Development of a new $13 million assisted-living center on the site of the former Golden Castings foundry would provide a needed service, city officials said.
The assisted-living center, focusing on memory care, would be developed by WDG Construction Group Inc. of Indianapolis. Before the project will go forward, however, the company and city of Columbus are seeking a grant from the state Automotive Sector Brownfields Assessment Initiative program — money set aside to help redevelop vacant properties formerly used by the automotive industry.
At the Columbus site, the developer and city hope to do a two-phase environmental study of the suspected pollution at the property.
Although the site was used as a foundry for more than 80 years and was well known locally for the debris and acidic liquid it sprayed into the sky, there is no record of a true environmental analysis of the portion of the property where the heaviest foundry work was done.
Studies for a neighboring property, slated for an affordable-apartment complex, revealed that significant contamination could be alleviated by bringing in several feet of fresh fill dirt.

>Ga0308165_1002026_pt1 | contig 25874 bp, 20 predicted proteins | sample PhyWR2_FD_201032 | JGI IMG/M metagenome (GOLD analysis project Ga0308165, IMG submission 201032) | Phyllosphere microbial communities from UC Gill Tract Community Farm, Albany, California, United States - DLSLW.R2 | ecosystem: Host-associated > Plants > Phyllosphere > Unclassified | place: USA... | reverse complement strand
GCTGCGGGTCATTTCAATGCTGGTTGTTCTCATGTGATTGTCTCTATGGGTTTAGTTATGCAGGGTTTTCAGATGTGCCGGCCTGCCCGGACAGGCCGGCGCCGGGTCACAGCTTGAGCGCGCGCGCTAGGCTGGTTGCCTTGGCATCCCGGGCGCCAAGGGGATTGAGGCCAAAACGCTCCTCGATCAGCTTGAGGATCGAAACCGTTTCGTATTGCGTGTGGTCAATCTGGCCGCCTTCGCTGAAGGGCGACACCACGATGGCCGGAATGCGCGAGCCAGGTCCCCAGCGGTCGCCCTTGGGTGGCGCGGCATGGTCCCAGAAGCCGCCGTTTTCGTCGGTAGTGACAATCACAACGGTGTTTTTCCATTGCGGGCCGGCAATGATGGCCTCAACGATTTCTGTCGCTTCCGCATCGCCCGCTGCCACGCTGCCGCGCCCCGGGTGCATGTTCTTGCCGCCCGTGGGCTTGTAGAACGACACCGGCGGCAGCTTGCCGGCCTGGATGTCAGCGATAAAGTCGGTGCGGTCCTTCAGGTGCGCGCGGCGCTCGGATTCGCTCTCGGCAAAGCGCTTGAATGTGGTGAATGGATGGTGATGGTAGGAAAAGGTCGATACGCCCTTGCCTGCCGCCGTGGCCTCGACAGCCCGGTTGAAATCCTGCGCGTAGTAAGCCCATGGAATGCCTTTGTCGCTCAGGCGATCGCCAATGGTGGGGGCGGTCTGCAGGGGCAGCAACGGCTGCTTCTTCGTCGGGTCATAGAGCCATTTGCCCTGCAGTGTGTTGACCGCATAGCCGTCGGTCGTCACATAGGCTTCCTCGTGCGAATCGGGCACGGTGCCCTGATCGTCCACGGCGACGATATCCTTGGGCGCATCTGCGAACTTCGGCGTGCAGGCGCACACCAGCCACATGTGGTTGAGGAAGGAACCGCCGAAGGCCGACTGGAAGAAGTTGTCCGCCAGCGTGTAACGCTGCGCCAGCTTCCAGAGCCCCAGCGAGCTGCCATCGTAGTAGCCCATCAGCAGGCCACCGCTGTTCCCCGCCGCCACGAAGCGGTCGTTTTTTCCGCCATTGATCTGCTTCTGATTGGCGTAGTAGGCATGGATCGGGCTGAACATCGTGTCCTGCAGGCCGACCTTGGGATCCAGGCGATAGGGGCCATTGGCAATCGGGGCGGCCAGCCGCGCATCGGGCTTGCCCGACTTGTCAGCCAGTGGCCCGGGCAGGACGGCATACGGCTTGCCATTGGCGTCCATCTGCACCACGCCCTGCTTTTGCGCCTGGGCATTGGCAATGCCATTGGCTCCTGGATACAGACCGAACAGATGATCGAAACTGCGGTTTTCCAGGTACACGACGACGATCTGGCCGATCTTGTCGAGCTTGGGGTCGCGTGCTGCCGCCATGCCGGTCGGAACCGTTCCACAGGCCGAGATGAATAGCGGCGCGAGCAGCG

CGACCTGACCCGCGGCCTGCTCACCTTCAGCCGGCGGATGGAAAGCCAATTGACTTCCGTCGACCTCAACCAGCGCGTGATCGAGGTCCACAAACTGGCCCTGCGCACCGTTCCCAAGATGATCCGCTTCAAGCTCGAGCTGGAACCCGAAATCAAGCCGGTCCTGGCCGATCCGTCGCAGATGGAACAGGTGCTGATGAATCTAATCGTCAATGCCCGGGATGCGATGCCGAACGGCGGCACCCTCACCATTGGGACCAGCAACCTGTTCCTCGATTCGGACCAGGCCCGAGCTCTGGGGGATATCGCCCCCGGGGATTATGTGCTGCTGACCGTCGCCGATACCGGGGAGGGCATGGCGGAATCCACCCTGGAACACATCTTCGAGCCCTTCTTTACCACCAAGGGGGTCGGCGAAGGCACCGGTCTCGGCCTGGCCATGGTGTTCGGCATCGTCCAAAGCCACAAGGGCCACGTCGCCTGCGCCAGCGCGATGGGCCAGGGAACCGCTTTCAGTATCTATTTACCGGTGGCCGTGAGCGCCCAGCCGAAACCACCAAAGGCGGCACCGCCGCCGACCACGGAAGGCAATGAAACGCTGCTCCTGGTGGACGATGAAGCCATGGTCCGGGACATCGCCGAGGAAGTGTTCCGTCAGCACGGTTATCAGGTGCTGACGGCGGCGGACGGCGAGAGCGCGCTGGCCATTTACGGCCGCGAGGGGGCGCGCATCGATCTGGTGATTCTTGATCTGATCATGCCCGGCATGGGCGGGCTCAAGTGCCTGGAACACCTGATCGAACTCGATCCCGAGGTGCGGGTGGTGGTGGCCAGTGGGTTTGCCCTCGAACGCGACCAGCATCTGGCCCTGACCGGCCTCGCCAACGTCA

Community Development Director Carl Malysz said the city hopes to receive $50,000 to $100,000 for the studies, which will quantify the amounts and types of pollution at the site.
Rob Tolle, vice president of business development for WDG, said the company’s development plans will hinge on results of the study.
“Nobody wants to bring grandma or grandpa to a site that has serious pollution,” he said.
A market study revealed that Columbus was in need of a facility that would provide assisted living for those with memory ailments such as Alzheimer’s disease.
The company has been looking for at least a five-acre site on which to build its facility, and the former foundry site was conveniently located close to downtown and Columbus Regional Hospital, Tolle said. WDG proposes building the center on the northwestern portion of the former foundry site.
Tolle said that the possibility of incentives from the state and city was a factor in the decision to locate at the former foundry site, but the company plans to build somewhere in Columbus regardless.
The planned facility would house about 84 people and the exterior would be a mix of bricks and cedar planks, Tolle said. Inside, he said, the finishing would be equivalent to a four- or five-star hotel.
The company has built similar facilities for other organizations without holding any ownership interest. However, it is now developing several facilities of its own around the state.
Just to the south of the planned site are two more parcels, which the company is considering developing into a park setting for the public and for the residents of the facility, giving family members a place to take their relative during visits.
Depending on results of the grant application and the subsequent environmental study, the facility could start construction as early as this fall, Tolle said.